UCI ups the ante on dopers, winds of change howl
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Tuesday, February 2, 2010

UCI ups the ante on dopers, winds of change howl

by VeloNation Press at 12:36 PM EST   comments
Categories: Pro Cycling, Doping

As of January 1, 2010 the International Cycling Union (UCI) has taken another big step towards deterring cheating in cycling. Now new provisions of the UCI Anti-Doping Rules impose financial penalties on riders who are suspended by their National Federations. Not only that, but Article 326 of the UCI Anti-Doping Rules ensures that the fine correlates with the net annual income of any rider committing an offence, but only if sanctioned by a suspension of two years or more. Presumably, the two year suspension minimum for the penalty will filter out any infractions that are deemed "accidental" or "less serious".

Most recently Italian Danilo Di Luca was handed down a 280,000 euro fine for his two doping positives in the 2009 Giro d'Italia. Di Luca's compatriot Maurizio Biondo was also hit with a fine of 13,750, and Spaniard Inigo Landaluze now has a 27,300 euro fine as a result of his sanction.

The new fine structure, which equals 70% of a rider's yearly salary, will go a long way towards ensuring that the penalties handed out assign the same financial burden to a domestique as it would to a star rider earning a six figure income.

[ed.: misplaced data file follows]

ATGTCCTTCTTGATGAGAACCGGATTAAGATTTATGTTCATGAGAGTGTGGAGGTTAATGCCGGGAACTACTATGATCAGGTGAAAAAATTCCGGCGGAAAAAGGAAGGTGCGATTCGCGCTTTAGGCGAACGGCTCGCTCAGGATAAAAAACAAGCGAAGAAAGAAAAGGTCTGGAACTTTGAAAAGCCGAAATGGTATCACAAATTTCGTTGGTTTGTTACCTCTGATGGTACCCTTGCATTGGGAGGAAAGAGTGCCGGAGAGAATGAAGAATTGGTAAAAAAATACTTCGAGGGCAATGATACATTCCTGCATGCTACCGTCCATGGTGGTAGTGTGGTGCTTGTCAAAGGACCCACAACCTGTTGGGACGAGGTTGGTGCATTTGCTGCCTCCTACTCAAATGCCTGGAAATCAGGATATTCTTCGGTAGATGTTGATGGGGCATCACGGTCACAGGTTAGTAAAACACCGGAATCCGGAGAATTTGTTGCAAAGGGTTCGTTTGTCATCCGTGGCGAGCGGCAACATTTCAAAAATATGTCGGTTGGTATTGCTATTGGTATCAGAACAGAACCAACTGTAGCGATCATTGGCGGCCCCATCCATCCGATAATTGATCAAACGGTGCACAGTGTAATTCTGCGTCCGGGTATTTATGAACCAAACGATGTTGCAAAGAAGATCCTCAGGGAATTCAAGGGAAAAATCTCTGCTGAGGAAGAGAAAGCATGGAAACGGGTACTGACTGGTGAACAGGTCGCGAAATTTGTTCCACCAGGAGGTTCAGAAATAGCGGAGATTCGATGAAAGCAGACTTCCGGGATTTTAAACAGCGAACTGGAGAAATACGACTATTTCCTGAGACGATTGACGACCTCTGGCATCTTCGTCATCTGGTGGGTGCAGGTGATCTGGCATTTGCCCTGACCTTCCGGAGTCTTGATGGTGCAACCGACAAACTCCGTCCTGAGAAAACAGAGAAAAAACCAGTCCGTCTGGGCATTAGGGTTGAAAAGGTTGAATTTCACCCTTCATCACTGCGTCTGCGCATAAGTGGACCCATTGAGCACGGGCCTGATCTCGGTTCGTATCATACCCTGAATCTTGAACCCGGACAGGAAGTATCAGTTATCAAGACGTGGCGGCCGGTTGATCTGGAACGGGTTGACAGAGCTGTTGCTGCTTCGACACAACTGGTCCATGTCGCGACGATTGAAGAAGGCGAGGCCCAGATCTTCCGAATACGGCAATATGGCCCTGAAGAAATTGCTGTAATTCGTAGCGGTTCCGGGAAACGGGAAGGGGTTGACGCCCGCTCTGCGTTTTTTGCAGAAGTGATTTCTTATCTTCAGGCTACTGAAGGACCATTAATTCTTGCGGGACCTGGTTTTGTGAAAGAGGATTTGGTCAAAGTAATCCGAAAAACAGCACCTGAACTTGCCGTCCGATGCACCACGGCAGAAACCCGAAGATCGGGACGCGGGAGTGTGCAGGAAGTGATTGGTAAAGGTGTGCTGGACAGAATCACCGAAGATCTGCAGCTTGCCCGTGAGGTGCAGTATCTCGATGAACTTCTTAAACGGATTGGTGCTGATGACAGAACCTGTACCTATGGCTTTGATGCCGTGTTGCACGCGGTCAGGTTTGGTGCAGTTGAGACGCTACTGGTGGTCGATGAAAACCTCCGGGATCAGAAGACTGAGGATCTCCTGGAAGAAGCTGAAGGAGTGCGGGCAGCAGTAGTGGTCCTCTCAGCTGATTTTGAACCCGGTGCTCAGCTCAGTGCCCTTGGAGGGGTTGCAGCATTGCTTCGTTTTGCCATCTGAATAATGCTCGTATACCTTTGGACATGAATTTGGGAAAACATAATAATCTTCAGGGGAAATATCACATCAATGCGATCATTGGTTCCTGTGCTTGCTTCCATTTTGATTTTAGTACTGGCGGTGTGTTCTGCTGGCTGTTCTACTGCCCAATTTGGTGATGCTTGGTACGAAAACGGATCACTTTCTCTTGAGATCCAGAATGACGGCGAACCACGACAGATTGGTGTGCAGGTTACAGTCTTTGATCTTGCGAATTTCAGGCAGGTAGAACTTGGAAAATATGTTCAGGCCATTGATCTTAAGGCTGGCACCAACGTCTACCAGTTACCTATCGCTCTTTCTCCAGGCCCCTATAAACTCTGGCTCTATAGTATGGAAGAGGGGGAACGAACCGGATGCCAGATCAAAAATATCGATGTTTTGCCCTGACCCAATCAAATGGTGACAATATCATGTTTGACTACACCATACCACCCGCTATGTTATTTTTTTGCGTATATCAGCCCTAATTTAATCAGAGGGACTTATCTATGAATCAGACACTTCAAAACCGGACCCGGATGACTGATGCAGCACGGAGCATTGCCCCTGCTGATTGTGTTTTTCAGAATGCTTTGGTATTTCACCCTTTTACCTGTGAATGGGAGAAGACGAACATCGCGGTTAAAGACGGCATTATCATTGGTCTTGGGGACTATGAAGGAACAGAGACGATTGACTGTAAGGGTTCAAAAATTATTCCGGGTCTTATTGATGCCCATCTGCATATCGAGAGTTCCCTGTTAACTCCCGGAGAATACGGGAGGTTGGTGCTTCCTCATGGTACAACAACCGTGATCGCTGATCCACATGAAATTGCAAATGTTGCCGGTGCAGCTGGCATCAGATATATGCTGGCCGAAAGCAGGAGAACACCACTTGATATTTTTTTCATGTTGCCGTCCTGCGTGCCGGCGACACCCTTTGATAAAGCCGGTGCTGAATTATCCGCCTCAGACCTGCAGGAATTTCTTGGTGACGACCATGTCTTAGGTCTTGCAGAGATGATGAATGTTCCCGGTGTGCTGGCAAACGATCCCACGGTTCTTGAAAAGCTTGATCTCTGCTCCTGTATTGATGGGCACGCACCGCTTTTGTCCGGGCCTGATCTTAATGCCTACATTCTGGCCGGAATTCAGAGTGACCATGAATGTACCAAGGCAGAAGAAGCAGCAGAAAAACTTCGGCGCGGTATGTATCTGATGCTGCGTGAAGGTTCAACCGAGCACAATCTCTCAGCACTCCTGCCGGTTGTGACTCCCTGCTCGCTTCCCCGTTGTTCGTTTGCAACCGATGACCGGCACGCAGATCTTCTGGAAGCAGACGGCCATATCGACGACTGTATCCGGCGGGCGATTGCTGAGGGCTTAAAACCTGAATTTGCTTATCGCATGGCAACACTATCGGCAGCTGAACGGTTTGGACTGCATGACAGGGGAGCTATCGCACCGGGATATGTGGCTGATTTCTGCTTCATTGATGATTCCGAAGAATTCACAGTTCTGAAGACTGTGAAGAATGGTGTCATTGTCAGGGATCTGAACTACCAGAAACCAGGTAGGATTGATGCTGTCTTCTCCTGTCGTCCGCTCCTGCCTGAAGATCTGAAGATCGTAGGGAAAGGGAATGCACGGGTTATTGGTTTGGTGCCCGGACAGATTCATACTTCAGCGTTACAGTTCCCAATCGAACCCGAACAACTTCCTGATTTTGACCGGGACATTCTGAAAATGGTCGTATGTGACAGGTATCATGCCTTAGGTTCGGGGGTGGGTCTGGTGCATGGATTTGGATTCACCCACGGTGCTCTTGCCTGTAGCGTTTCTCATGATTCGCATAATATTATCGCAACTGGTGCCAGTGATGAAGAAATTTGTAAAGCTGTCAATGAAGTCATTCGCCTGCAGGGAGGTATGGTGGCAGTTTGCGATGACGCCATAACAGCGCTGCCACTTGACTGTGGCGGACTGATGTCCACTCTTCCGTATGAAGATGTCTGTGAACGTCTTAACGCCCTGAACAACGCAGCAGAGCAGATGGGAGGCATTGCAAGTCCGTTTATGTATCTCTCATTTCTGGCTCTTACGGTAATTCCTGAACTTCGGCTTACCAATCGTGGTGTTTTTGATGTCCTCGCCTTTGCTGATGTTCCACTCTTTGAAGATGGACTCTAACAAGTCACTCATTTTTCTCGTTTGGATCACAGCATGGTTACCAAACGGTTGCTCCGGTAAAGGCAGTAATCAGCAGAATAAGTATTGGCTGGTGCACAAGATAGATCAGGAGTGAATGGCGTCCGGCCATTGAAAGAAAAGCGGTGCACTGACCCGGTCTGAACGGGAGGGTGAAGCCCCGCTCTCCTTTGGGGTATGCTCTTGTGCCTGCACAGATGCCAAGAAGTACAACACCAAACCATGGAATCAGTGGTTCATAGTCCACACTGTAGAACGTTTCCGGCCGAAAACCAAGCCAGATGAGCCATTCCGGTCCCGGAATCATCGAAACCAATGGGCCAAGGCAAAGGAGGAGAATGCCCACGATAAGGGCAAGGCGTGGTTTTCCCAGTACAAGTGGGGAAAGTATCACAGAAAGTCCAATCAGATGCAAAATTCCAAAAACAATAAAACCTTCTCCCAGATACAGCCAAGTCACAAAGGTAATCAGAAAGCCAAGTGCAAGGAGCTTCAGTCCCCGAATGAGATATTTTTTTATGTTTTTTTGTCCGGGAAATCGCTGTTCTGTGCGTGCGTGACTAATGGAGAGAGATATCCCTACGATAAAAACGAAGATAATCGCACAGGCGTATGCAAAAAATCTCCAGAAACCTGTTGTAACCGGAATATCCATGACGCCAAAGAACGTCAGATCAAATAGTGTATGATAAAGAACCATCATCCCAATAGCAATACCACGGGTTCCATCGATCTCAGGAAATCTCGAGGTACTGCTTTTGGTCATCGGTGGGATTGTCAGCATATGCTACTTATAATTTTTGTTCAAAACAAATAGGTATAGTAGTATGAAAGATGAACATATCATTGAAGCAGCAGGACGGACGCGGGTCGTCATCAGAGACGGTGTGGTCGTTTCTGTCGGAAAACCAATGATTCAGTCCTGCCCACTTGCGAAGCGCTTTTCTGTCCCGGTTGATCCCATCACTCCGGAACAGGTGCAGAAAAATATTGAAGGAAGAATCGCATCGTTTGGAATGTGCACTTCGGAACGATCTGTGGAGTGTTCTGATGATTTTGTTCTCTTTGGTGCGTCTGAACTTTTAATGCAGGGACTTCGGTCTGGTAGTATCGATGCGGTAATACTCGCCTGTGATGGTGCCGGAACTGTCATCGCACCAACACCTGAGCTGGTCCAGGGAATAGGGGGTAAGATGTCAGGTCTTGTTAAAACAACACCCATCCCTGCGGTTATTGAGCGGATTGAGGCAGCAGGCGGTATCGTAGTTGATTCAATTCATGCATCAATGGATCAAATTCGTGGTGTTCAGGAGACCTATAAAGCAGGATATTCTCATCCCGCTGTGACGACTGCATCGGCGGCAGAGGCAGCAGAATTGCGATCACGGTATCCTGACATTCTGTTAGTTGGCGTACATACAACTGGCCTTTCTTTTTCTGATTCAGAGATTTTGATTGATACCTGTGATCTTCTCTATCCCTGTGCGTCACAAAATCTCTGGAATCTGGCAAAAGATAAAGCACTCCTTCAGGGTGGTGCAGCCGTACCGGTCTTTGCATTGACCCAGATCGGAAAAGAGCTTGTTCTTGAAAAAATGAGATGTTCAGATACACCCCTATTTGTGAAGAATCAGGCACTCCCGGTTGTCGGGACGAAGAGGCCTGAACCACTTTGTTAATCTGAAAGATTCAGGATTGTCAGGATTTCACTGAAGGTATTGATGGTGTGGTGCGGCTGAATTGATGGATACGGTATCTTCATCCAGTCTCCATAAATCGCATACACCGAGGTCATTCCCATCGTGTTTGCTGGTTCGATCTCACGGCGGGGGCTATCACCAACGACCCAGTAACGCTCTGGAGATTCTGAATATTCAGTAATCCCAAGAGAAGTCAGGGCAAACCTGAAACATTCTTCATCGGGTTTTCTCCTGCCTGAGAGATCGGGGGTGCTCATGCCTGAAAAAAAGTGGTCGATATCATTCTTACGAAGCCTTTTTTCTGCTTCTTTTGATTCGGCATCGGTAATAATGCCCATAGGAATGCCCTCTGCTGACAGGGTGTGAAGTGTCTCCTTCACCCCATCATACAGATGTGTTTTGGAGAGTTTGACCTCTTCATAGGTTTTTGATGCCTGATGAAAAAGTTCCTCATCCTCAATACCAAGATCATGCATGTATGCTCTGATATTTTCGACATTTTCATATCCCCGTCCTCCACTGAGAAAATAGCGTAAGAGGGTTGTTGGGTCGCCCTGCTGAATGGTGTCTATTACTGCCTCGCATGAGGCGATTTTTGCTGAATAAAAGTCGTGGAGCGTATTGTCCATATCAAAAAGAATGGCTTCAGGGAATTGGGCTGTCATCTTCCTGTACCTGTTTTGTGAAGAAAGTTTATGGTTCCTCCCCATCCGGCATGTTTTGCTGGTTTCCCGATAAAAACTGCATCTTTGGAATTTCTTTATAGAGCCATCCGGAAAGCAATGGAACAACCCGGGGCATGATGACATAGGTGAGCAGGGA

Over the past several years cycling has worked diligently towards eradicating the scourge of doping from the sport. In the process, cycling has "lost a few" along the way in terms of big sponsors and teams. During the process, we've also seen several key figures go beyond what would be expected, with names like Andy Rihs and Bob Stapleton along with sponsors Barloworld and Milram, all doing more than their part keep the sport's tenuous financial situation a little bit healthier.

Despite all of the bad press that has circulated since the Operación Puerto scandal broke in 2006, it's safe to say that it has been, and will continue to be, an exercise that sets cycling apart from other sports.

Our governing body that has pioneered a biological profile system that will soon be used globally by other sports. A a groundswell in the anti-doping movement has been the impetus for teams like Garmin-Transitions and HTC-Columbia, organizations that pride themselves on achieving results with a clean roster.

Cycling's vision for a clean future is looking bright. Along with the UCI's biological passport and fine structure, race organizers are making an effort to refuse a start in their event to previous doping offenders, and now more and more, riders that have been caught are helping with the investigations. All of those things factor together making the choice of cheating in cycling an incredibly stupid one.


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